Velazquez's paintings became popular over time and in December 1622, he was appointed as one of the royal court artists. Philip IV was impressed with Velazquez's works and the very next year, the king sat for a portrait.
The portrait was actually completed in one day and the king was immensely pleased with it, so much so that he wanted all other portraits of himself removed from circulation and only Velazquez would henceforth paint him. This sealed Velazquez's reputation as a great painter, but he was yet to do his most famous work - Las Meninas.
On his second trip to Italy in 1650, Velazquez was commissioned to paint the portrait of Pope Innocent X. He was happy to take up the challenge and the result is considered to be one of the finest portraits ever painted. The painting shows the Pope sitting in the papal chair dressed in red and white, and the result is dramatic.
These two colours are predominant in the portrait. The artist has managed to create folds by the use of different shades of a single colour and the use of red in the robes, chair, carpet, and curtains brings forth the brilliance of the colour scheme of this painting.
The intelligence and shrewdness shines through from the man in the portrait. The parchment in the Pope's hand has Velazquez's signature. The portrait is considered a highly realistic depiction of the man and indeed, the Pope himself at first was taken aback and exclaimed that it was too true to form.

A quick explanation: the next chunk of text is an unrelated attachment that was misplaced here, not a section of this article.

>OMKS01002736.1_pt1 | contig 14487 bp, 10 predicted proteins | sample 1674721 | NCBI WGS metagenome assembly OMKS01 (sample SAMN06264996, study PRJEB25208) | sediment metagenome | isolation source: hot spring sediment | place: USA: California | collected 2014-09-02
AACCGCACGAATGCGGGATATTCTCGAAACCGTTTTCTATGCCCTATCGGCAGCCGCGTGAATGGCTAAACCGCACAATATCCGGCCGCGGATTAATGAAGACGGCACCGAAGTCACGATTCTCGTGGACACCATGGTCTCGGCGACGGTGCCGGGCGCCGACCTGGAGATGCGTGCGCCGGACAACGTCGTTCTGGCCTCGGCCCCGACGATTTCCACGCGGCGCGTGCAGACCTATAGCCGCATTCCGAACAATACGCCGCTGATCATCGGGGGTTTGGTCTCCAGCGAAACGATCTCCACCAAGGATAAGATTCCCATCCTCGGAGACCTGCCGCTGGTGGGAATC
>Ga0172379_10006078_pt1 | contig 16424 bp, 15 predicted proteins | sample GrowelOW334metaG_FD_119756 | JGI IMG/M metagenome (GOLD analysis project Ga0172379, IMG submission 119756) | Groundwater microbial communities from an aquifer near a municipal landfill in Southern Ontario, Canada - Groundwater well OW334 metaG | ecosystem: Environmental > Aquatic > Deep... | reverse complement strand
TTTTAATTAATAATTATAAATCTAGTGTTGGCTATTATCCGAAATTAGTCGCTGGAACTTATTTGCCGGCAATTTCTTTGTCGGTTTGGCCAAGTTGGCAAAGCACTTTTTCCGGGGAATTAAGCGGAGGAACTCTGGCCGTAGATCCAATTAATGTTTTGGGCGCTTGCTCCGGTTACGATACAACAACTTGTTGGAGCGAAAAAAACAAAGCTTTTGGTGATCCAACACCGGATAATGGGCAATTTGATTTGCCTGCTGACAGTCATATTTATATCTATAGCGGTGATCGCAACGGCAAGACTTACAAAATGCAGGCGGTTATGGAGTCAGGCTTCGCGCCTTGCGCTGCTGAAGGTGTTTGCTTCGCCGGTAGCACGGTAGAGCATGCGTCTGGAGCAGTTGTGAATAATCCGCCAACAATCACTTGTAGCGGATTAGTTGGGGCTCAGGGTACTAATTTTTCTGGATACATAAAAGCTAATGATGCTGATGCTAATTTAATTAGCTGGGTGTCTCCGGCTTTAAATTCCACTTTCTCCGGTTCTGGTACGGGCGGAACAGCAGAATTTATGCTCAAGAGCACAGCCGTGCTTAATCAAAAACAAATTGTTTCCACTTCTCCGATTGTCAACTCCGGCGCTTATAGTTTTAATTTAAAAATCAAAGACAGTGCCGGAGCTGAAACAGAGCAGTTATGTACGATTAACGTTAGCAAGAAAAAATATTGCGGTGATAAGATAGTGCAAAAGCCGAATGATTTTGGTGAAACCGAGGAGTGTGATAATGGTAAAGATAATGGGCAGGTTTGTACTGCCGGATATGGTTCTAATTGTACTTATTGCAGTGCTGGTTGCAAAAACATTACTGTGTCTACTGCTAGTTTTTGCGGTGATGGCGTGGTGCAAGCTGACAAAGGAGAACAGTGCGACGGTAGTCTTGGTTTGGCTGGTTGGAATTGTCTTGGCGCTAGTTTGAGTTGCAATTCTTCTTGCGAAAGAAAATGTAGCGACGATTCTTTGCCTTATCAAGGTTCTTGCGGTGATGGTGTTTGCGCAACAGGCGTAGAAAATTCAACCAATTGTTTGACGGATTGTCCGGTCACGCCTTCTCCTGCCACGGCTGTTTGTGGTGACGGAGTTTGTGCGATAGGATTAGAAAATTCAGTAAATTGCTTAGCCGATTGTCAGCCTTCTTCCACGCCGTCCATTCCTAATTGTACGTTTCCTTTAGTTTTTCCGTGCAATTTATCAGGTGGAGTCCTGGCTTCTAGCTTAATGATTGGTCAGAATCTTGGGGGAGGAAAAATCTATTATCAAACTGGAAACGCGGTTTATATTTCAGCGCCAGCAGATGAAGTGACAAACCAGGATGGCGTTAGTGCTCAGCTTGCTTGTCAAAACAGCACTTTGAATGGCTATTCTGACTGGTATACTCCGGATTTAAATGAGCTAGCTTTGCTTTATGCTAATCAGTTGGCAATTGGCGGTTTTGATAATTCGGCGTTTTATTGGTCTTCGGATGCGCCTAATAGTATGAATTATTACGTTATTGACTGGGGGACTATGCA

The depiction is a sharp contrast to the softer and edited portrait visualisations prevalent at the time. The painting is created in the Baroque and Realism form, with a touch of Impressionism. The portrait later inspired Francis Bacon's series of 'Screaming Popes' portraits.
Though the Pope was wary at first about this undertaking, but was very pleased with the result and presented Velazquez with a gold chain. The painting was aptly named Retrato de Inocencio X or Portrait of Pope Innocent X.
The portrait was displayed privately for a couple of centuries and remained a hidden masterpiece during this time. It was later handed over to the Doria-Pamphilj Gallery in Rome, where it was housed in one of Rome's largest private collections. A special chamber was built for displaying this painting separately in 1927 by Filippo Andrea Doria Pamphilj V. The portrait was made available to the general public only in the last three decades.
Diego Velazquez was a Spanish artist who painted in the 17th century. His grandparents were immigrants to Spain from Portugal, and were possibly Jewish traders.
Velazquez received a good education and learned some art from Francisco de Herrera, a painter. When he was twelve, Velazquez was apprenticed to another Spanish painter, Francisco Pacheco. Thus, he received art education from a very young age and grew up with an understanding of the theories and interpretation of art, as well as developing his own talent.